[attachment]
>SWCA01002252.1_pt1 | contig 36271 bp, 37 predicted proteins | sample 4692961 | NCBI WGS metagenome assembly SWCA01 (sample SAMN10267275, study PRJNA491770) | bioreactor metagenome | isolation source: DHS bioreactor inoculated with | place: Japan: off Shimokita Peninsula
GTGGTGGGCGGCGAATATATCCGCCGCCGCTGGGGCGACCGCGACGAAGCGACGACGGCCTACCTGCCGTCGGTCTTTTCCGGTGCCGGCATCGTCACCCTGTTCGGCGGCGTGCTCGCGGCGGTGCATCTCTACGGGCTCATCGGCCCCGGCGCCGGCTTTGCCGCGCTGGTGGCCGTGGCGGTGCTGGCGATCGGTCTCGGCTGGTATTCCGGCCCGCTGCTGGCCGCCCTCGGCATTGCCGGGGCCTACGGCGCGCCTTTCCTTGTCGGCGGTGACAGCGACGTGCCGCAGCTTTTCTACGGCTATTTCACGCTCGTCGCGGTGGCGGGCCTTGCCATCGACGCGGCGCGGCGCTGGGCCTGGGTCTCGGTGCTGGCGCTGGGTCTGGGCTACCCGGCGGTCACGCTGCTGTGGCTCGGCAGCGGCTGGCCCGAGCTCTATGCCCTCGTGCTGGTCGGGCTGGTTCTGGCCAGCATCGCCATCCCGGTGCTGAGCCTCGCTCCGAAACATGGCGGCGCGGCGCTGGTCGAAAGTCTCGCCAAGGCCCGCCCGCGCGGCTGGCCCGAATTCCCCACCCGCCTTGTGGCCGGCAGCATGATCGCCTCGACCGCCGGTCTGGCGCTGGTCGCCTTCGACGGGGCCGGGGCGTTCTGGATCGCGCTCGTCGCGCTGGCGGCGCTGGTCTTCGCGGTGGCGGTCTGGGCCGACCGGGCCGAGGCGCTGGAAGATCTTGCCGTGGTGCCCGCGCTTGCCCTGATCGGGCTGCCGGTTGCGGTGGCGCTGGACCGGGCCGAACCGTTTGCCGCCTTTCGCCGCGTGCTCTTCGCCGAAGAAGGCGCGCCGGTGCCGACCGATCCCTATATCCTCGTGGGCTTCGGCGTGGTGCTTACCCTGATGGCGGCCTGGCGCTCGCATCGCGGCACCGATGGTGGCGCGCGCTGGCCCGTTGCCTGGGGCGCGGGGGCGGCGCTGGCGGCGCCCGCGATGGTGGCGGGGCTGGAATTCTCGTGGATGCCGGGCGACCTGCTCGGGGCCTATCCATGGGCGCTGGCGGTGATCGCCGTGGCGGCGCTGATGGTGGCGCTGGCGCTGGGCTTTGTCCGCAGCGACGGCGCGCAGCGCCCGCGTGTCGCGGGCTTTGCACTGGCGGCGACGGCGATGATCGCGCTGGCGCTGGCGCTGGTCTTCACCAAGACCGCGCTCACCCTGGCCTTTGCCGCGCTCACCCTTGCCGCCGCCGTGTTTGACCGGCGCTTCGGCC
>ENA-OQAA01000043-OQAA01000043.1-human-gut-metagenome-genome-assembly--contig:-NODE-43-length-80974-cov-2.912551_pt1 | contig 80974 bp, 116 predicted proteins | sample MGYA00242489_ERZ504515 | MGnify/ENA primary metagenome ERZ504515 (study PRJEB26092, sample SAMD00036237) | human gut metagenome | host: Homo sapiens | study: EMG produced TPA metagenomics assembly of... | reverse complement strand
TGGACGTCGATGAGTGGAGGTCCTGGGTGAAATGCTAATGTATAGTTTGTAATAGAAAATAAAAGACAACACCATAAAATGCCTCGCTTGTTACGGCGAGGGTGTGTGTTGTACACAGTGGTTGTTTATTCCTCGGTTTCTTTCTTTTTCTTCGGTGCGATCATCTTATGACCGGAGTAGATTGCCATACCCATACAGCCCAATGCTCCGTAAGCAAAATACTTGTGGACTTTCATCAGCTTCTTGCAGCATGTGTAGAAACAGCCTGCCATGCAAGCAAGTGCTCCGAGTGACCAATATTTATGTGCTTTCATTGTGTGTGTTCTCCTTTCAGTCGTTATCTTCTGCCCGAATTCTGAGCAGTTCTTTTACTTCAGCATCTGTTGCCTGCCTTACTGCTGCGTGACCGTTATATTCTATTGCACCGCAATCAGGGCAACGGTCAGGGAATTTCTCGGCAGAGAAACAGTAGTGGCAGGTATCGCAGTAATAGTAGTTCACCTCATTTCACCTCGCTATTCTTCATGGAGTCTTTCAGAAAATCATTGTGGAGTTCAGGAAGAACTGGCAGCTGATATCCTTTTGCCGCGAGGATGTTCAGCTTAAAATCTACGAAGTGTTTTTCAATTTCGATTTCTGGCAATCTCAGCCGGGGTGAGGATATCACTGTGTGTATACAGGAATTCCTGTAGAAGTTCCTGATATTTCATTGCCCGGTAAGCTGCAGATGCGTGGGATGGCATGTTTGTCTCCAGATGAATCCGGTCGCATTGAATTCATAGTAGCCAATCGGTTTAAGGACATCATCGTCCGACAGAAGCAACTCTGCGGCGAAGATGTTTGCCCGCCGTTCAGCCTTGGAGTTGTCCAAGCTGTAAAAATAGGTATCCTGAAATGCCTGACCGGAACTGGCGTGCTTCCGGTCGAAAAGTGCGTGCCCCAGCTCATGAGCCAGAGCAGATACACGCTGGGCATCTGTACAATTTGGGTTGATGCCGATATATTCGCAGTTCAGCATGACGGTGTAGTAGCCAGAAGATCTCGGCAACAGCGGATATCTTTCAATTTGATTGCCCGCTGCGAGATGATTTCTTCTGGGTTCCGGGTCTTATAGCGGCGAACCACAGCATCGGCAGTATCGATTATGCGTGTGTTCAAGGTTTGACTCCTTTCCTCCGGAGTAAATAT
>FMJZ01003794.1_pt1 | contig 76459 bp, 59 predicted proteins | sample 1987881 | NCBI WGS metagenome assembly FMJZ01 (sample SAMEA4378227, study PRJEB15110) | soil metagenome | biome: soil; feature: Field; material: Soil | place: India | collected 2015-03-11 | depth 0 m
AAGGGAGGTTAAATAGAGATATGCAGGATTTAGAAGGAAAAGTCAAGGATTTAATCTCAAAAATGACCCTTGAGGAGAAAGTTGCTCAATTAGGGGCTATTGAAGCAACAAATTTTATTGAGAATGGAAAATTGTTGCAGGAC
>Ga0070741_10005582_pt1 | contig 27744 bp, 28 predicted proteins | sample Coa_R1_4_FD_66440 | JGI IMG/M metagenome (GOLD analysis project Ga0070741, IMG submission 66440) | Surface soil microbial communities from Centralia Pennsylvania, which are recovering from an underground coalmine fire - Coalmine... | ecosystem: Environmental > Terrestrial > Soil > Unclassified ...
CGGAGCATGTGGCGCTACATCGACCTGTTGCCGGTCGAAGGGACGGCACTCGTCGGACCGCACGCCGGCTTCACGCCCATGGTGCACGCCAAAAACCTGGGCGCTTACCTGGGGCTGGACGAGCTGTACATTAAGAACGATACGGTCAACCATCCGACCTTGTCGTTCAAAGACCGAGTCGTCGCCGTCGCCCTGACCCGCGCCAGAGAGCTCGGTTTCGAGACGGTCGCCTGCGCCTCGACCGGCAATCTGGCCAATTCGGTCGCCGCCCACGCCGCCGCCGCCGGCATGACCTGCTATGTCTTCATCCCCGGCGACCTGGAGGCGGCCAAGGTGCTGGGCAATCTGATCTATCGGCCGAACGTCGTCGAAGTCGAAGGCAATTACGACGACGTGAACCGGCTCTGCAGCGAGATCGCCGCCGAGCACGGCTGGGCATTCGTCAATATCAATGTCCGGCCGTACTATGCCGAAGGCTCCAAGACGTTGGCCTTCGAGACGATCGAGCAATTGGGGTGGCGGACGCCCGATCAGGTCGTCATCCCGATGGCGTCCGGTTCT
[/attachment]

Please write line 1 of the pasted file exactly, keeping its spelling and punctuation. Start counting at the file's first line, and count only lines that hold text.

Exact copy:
>SWCA01002252.1_pt1 | contig 36271 bp, 37 predicted proteins | sample 4692961 | NCBI WGS metagenome assembly SWCA01 (sample SAMN10267275, study PRJNA491770) | bioreactor metagenome | isolation source: DHS bioreactor inoculated with | place: Japan: off Shimokita Peninsula